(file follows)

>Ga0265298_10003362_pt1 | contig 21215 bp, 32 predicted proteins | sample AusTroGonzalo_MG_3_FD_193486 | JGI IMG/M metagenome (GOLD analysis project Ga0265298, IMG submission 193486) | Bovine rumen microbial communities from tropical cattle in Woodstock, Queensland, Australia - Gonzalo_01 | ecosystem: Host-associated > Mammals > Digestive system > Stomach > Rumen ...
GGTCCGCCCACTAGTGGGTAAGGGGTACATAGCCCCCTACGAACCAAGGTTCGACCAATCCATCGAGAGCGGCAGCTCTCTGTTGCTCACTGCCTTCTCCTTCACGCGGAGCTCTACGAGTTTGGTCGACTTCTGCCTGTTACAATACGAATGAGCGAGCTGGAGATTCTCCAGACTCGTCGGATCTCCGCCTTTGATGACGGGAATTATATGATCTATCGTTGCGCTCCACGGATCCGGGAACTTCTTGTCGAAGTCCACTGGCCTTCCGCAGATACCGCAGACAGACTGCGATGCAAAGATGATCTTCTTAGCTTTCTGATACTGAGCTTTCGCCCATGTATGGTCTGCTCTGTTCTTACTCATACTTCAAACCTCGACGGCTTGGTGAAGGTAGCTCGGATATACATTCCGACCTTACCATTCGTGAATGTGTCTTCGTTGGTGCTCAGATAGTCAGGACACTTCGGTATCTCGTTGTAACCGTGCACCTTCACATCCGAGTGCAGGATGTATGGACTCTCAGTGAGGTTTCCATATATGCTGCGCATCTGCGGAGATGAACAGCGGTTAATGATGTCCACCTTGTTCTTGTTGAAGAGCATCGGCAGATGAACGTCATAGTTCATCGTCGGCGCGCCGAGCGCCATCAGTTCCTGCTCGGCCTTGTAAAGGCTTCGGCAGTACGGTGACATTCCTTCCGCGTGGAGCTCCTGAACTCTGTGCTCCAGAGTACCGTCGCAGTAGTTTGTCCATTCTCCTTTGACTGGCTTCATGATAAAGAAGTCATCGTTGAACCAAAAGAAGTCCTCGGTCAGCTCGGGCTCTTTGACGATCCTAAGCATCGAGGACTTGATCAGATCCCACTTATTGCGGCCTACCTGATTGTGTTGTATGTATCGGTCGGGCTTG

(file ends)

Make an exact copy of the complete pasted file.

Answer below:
>Ga0265298_10003362_pt1 | contig 21215 bp, 32 predicted proteins | sample AusTroGonzalo_MG_3_FD_193486 | JGI IMG/M metagenome (GOLD analysis project Ga0265298, IMG submission 193486) | Bovine rumen microbial communities from tropical cattle in Woodstock, Queensland, Australia - Gonzalo_01 | ecosystem: Host-associated > Mammals > Digestive system > Stomach > Rumen ...
GGTCCGCCCACTAGTGGGTAAGGGGTACATAGCCCCCTACGAACCAAGGTTCGACCAATCCATCGAGAGCGGCAGCTCTCTGTTGCTCACTGCCTTCTCCTTCACGCGGAGCTCTACGAGTTTGGTCGACTTCTGCCTGTTACAATACGAATGAGCGAGCTGGAGATTCTCCAGACTCGTCGGATCTCCGCCTTTGATGACGGGAATTATATGATCTATCGTTGCGCTCCACGGATCCGGGAACTTCTTGTCGAAGTCCACTGGCCTTCCGCAGATACCGCAGACAGACTGCGATGCAAAGATGATCTTCTTAGCTTTCTGATACTGAGCTTTCGCCCATGTATGGTCTGCTCTGTTCTTACTCATACTTCAAACCTCGACGGCTTGGTGAAGGTAGCTCGGATATACATTCCGACCTTACCATTCGTGAATGTGTCTTCGTTGGTGCTCAGATAGTCAGGACACTTCGGTATCTCGTTGTAACCGTGCACCTTCACATCCGAGTGCAGGATGTATGGACTCTCAGTGAGGTTTCCATATATGCTGCGCATCTGCGGAGATGAACAGCGGTTAATGATGTCCACCTTGTTCTTGTTGAAGAGCATCGGCAGATGAACGTCATAGTTCATCGTCGGCGCGCCGAGCGCCATCAGTTCCTGCTCGGCCTTGTAAAGGCTTCGGCAGTACGGTGACATTCCTTCCGCGTGGAGCTCCTGAACTCTGTGCTCCAGAGTACCGTCGCAGTAGTTTGTCCATTCTCCTTTGACTGGCTTCATGATAAAGAAGTCATCGTTGAACCAAAAGAAGTCCTCGGTCAGCTCGGGCTCTTTGACGATCCTAAGCATCGAGGACTTGATCAGATCCCACTTATTGCGGCCTACCTGATTGTGTTGTATGTATCGGTCGGGCTTG